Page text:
Even before the new tax Act was passed in late 2017, depreciation in the Federal Tax Code had undergone a number of changes. Before the turn of the century, after making an improvement to a nonresidential rental property, the leasehold improvement had to be depreciated over the full 39-year life of the underlying building. Despite the fact that some buildings might not be around that long, the depreciation period remained the same.
However, since the turn of the century, various incentives addenda have been made to the code to speed up the depreciation process, with the result that three classes of leasehold improvements had an abbreviated, 15-year depreciation period. These three classes include qualified leasehold improvements, qualified retail improvement property, and qualified restaurant property.
In late 2015, a fourth category, qualified improvement property, was added to the Code. Yet, qualified improvement property that fails to meet the criteria for a qualified leasehold, retail, or restaurant improvement is not guaranteed the same reduced depreciation period. Instead it falls into the same category as all the other improvements with a 39-year life. However, it was eligible for 50% bonus depreciation under Section 168(k)(2)(A)(iv) of the pre-2018 version of the tax Code.
The new tax Act made an attempt to streamline the depreciation of leasehold improvements by getting rid of all categories except qualified improvement property, eliminating all references to qualified leasehold, restaurant, and retail improvements and moving the definition of qualified improvement property from Section 168(k) to 168(e)(6).
While the intention of this change was to ultimately amend Section 168 to give a 15-year depreciation life to this new, condensed set of categories, due to the rushed nature of the creation of the new Act, there is no section in the Code that explicitly gives qualified improvement property a 15-year life. This may likely prove troublesome for many, and will likely need to be corrected in the future.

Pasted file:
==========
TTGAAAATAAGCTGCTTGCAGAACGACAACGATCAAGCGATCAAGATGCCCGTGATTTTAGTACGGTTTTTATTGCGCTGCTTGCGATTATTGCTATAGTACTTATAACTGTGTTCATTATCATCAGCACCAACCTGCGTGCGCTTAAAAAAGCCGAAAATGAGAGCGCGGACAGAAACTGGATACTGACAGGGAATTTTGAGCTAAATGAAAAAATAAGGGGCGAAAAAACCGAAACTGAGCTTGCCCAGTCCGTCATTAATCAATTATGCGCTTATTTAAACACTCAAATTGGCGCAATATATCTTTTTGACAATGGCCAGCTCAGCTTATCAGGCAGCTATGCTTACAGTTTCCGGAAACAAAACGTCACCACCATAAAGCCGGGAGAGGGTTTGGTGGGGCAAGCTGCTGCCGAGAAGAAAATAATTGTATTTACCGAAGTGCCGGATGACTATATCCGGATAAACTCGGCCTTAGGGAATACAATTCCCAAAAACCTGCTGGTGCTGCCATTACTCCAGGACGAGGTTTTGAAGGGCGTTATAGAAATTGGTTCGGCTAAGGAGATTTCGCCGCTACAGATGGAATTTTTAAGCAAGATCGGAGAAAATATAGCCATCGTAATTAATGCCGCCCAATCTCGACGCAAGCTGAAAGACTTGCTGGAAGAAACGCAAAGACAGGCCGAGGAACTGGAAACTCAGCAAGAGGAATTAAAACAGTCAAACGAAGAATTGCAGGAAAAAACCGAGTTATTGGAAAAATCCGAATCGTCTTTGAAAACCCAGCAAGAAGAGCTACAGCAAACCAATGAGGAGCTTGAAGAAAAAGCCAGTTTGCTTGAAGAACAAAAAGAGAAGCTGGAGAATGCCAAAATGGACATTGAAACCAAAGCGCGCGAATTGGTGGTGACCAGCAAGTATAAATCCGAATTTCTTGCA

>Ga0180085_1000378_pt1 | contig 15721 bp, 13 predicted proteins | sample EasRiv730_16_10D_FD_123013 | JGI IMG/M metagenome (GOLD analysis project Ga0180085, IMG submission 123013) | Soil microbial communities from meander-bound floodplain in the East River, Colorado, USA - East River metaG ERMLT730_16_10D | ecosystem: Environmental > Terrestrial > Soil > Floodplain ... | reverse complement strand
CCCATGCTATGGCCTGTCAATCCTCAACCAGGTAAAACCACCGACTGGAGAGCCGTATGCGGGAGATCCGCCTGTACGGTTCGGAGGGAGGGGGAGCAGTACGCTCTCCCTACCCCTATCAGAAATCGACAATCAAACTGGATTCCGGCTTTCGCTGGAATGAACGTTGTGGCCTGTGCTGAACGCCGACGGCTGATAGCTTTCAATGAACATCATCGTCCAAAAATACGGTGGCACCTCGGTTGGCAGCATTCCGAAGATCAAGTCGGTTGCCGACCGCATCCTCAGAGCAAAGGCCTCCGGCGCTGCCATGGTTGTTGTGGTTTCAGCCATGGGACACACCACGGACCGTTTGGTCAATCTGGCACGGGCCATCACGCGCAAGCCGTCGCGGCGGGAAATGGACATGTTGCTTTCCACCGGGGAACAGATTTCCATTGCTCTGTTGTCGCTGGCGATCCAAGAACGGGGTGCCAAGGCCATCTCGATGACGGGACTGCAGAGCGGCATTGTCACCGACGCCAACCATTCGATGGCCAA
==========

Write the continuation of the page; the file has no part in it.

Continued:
The new Act has also changed the “alternative depreciation system,” or ADS, from a life of 39 years to 30 and 40 years for residential and non-residential properties, respectively.
According to many economists and tax preparers, one of the most impactful changes to the tax Code is to provide for 100% expensing of certain assets. Beginning with assets purchased after September 17, 2017, the bonus depreciation percentage becomes 100% under Section 168(k). However, several important changes have been made to the type of assets qualifying for this type of deduction.
- The reference to qualified improvement property has been removed
- the 100% deduction is now available for a “qualified film or television production”
- bonus depreciation will not be available to any business that has floor-plan financing or for assets acquired in the furnishing or sale of electrical energy, water, or other such services
- and assets no longer have to be new to be eligible, meaning that used property will now qualify as long as it is the taxpayer’s first use of the property.
Finally, under Section 179, taxpayers are allowed to elect to expense the cost of an asset without capitalizing it at all. Under the new Act, the Section 179 exception has been increased to $1,000,000 for tax years beginning after 2017.
In summary, there are several notable changes to tax depreciation under the new tax Act. For help navigating this and other aspects of tax reform we at Sousa & Weber are always here to help. Contact us with your questions.